In the space where you will wash books, you may want envision how you will use the space and also how you want others (and yourself!) to see it, too. For example, how would you want to ornament the “focus” of your ritual? Do you want to focus on the washing of the books, and so frame your washing area with ornaments? Or will you instead focus on an altar or statue (such as of Athena)? What you want to highlight may change how you decorate a space, but remember: no matter what, ornamentation augments and alters a space. You may decide that you want to decorate the space if only because this will change your place from its regular, day-to-day abode to your own seasonal Armilustrium sanctuary.
Making the Armilustrium your own
Finally, the key point is to really make the Armilustrium meaningful for you and your guests. You have your own constructive and creative liberty when you put on the Armilustrium, not only because the Armilustrium is a micronational (and therefore “created”) holiday but also because all holidays are, in one way or another, “constructed.” Once you give thought to how you want to celebrate, these decisions may in fact become traditions for how you celebrate. For example, the existing Armilustrium rituals emphasise Athena as a kind of humanistic expression of our micronation, but if you are uncomfortable literally doing a ritual to a goddess then change the ritual as you see fit! If you don’t like Sandum Three Sisters soup, or if you don’t come from North America, or if you object to Sandum Three Sisters soup because it removes squash (one of the three sisters), then change it!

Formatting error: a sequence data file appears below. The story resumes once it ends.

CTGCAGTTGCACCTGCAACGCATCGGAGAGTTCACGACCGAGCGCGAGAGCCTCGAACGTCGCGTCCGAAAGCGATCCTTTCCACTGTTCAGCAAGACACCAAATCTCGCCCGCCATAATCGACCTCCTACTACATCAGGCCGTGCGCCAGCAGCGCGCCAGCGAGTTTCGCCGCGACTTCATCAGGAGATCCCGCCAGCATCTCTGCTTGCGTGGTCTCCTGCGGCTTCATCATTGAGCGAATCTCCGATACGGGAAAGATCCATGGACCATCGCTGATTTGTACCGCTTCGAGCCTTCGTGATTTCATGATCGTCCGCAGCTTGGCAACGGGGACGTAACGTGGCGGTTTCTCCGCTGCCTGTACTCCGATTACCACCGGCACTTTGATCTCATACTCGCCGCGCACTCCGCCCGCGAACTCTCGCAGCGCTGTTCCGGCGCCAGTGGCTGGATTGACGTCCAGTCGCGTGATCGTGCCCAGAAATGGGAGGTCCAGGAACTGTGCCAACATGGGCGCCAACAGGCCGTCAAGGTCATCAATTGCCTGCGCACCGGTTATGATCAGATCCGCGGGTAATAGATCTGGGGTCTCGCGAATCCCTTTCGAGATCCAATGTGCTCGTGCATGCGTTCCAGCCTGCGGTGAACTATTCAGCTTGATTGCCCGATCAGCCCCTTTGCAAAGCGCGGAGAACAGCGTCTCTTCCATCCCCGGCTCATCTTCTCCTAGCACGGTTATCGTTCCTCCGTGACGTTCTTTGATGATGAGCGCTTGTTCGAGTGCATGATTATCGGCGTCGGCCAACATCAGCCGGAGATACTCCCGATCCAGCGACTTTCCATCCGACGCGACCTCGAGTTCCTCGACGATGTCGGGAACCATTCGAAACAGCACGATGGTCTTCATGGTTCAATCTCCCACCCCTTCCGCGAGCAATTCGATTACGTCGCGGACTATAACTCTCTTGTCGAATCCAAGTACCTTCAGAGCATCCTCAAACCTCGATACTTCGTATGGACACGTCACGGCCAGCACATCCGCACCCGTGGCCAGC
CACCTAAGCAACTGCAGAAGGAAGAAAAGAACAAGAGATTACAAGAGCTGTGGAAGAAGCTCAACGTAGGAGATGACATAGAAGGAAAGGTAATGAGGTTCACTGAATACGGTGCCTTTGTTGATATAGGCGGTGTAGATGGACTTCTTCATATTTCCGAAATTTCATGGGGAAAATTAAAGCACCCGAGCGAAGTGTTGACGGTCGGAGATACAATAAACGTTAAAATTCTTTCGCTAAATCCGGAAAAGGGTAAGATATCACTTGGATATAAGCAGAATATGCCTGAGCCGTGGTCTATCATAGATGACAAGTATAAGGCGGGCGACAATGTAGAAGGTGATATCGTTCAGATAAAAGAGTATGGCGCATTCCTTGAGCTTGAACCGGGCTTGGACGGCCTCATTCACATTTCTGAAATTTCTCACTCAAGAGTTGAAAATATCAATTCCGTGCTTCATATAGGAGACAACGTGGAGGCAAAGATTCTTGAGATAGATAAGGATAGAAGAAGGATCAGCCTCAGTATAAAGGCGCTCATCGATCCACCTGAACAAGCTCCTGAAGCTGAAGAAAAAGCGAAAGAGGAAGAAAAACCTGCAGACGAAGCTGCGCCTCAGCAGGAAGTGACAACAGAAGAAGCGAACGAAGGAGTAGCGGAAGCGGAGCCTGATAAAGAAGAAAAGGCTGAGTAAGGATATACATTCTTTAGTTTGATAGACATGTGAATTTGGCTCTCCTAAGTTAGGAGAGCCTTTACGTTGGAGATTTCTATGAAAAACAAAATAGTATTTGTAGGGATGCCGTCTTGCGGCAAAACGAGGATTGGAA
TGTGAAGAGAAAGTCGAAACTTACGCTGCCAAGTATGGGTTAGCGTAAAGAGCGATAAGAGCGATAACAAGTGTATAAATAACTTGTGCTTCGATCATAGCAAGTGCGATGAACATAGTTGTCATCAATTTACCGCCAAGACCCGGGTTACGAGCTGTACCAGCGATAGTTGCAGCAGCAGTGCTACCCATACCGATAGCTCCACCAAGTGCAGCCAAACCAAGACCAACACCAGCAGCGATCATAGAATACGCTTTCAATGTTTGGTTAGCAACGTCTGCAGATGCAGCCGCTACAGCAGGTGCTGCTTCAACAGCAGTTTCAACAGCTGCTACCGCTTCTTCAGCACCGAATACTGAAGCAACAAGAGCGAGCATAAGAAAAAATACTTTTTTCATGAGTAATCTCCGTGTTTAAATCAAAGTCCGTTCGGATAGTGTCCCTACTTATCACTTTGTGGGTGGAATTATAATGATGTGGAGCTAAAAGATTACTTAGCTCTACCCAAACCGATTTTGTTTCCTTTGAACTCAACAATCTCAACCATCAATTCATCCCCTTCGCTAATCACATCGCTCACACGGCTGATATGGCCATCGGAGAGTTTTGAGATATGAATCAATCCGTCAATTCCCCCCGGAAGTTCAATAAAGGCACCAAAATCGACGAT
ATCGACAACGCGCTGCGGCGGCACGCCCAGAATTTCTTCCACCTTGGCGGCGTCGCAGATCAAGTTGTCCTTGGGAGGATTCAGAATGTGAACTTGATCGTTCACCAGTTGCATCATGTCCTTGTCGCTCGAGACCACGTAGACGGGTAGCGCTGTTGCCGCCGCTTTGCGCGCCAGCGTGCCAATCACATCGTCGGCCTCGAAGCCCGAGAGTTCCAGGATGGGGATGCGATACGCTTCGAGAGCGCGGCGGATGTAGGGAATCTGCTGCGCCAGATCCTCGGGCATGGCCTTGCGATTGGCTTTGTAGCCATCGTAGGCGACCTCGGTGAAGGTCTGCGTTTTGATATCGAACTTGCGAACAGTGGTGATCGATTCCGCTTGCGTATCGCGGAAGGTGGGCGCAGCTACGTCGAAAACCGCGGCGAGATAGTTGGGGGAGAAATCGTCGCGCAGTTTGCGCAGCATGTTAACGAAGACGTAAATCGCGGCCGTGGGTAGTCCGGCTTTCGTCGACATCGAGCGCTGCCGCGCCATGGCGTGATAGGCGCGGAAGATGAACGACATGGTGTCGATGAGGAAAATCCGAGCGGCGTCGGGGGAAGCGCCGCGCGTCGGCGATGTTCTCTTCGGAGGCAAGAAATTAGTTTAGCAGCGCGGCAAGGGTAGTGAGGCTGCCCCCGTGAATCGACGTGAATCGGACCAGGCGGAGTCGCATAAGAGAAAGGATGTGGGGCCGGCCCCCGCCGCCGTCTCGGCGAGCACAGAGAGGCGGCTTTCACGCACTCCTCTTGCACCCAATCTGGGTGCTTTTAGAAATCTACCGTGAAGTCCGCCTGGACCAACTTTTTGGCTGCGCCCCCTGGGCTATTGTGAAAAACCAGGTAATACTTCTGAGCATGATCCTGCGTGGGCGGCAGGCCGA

No one is forcing you to celebrate the Armilustrium, nor to celebrate it in the same way as everyone else. When in doubt, celebrate how you want to and make the holiday special however you please. Plus, in the end, you will have your own memories and traditions of the holiday that will make it all the more special.
Dear William Soergel,
Greetings from the Empire of Lehmark, a micronation located within Australia. I receive and read your email and FaceBook posts with interest. Here at Lehmark we also have a calendar of celebratory events derived from ancient Roman practices (see attached link: https://www.lehmark.com/about/calendar https://www.lehmark.com/about/calendar ). A recent Lehmark Winter Solstice celebration was Coctum Panum – the baking of bread; so I have attached a pic of my culinary creation below. In these troubled times I applaud efforts by concerned Worldly citizens, such as Sandus, to reflect on the realities of our lives so as to realise that we can release ourselves from the choking grip of materialism. I look forward to receiving your next publication. Peace and harmony, Kind regards,
Sir Peter, Duke of Armstrong, Empire of Lehmark